January 19, 2014
“Tulips (Bonanza)” ©Jill Rosoff 1992 40″ x 60″
I love painting spring flowers. I paint them in watercolor, I paint them on my silk scarves. Is it the colors? The shapes? That they make me happy? Yes, yes and yes. I just can’t get enough. I walked into my local Trader Joe’s the other day, and saw the first spring tulips in the flower bins. So I bought a bunch. No hesitation, just leaned down and picked the color that was hollering “pick me!” at me. They were orange with dark orange infusing from the lower part of the petals to the tips.
Now, it’s been hot in Southern California the past few days, and those buds drank a lot of water. So they were buds on day 1, fully developed flowers on day 2, and wild things on day 3. They were starting to droop because of the heat. I refilled the vase, and on day 4, they were upright again. I know they only last a week, but oh how I enjoy them.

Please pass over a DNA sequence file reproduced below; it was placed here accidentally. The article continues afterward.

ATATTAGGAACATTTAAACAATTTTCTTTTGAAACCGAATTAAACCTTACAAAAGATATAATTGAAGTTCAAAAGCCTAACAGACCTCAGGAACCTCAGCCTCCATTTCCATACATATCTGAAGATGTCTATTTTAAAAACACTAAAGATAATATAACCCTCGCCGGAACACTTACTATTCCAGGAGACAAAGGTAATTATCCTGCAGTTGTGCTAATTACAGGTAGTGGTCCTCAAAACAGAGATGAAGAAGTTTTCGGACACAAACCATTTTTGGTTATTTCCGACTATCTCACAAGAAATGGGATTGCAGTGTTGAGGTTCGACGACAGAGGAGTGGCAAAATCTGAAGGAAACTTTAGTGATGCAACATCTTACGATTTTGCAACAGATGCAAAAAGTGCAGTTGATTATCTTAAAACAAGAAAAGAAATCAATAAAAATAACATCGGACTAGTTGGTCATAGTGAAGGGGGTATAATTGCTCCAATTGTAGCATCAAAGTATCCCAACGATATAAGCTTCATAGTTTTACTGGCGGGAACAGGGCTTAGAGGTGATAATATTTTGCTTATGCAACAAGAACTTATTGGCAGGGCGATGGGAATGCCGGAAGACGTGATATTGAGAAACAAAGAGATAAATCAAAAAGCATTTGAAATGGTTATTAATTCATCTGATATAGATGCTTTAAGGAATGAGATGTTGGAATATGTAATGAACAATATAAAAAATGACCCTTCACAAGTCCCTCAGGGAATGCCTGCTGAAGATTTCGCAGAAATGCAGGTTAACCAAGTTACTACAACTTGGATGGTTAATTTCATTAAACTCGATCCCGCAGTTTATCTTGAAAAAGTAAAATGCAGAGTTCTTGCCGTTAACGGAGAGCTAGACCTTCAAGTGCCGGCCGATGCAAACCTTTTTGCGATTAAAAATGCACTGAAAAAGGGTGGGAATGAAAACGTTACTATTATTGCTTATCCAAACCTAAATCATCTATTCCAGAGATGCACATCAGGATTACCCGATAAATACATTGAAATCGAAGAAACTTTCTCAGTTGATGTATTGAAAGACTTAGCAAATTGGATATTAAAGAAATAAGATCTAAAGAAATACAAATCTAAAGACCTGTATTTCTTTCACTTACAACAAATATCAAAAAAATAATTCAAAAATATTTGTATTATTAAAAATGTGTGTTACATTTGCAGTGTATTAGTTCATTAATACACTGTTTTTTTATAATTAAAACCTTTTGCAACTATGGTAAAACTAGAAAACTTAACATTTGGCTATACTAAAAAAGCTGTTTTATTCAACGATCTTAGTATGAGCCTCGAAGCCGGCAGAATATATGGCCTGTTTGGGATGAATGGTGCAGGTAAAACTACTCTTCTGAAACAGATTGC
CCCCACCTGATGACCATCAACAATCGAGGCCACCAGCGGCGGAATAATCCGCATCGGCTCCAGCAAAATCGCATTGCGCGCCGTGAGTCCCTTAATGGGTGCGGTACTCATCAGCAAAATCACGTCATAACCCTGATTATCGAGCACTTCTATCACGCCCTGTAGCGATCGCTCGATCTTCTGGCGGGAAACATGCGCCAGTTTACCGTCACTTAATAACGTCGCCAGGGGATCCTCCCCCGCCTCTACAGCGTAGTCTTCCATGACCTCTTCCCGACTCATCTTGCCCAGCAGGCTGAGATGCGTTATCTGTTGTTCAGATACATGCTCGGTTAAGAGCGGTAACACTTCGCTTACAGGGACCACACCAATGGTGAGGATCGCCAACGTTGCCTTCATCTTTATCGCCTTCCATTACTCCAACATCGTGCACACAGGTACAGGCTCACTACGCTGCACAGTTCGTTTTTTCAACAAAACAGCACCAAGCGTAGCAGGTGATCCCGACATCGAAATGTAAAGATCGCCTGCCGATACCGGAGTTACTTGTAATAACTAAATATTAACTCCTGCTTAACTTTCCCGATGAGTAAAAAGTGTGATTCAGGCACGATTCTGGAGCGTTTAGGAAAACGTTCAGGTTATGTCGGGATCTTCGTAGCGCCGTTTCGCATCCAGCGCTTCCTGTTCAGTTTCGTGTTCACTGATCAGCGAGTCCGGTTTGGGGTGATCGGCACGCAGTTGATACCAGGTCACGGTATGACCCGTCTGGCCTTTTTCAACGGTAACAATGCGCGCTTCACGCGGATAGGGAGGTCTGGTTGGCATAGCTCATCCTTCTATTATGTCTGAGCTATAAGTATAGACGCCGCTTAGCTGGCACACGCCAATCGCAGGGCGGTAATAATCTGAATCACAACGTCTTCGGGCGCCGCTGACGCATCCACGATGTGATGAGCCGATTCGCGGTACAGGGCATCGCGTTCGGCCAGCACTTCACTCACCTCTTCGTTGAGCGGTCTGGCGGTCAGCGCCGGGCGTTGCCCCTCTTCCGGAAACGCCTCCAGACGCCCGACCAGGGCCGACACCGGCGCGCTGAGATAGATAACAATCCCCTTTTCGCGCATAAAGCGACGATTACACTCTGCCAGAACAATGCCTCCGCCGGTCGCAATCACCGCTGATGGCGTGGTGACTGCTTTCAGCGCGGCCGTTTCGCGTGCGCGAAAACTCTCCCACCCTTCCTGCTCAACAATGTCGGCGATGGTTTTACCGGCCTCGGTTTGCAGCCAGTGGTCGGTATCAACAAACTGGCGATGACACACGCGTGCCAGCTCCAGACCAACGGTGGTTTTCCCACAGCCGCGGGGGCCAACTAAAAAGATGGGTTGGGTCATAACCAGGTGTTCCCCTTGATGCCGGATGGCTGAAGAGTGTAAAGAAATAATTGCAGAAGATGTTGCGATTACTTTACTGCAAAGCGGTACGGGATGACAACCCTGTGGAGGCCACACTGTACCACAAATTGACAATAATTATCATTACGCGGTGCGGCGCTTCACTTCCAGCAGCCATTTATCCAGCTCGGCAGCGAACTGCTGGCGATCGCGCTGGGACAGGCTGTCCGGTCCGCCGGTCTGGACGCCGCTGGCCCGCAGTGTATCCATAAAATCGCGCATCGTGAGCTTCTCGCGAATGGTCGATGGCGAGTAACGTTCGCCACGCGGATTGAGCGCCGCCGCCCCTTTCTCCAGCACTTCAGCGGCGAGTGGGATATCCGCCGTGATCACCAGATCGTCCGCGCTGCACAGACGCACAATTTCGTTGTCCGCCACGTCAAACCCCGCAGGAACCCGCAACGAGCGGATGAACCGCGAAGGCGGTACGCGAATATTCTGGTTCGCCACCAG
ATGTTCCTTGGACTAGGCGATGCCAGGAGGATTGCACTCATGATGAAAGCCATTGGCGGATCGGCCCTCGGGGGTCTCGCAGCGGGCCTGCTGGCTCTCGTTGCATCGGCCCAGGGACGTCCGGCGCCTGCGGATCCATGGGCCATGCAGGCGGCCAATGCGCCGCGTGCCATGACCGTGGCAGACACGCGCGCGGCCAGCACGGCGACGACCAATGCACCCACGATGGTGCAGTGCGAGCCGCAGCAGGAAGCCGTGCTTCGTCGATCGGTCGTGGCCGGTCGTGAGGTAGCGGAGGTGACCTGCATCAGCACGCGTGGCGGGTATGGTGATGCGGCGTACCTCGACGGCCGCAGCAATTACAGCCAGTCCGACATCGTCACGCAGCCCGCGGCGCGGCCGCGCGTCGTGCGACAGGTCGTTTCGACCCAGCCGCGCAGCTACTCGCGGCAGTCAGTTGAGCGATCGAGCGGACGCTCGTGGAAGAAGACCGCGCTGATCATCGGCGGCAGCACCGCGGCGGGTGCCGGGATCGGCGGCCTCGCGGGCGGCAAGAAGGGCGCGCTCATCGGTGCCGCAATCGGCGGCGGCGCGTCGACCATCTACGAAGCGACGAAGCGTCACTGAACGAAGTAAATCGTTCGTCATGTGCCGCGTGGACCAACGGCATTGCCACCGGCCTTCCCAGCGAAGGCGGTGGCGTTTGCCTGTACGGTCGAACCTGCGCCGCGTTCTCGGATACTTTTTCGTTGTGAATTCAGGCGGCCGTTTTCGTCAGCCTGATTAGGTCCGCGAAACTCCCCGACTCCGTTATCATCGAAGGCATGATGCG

My watercolor workshops are starting up again in 2 weeks. My Saturday morning workshops start on Feb. 1st. I also have two 6-session workshops scheduled at Orange Coast College Community Education, “Flowers in Watercolors” starts February 5th, and “Watercolor Still Lifes” starts March 19th. As much as we’ll concentrate on watercolor technique, we’ll also focus on how to analyze the subject to be able to build a composition using the watercolors to their best effect.
The painting above was painted in 1992. It lived in a restaurant in St. Helena, CA for 8 years, and now hangs in my living room. The size noted above is the paper size, it’s framed in a simple dark wood frame, and floats on a linen background, so it’s even larger. A wonderful large art presence in the room.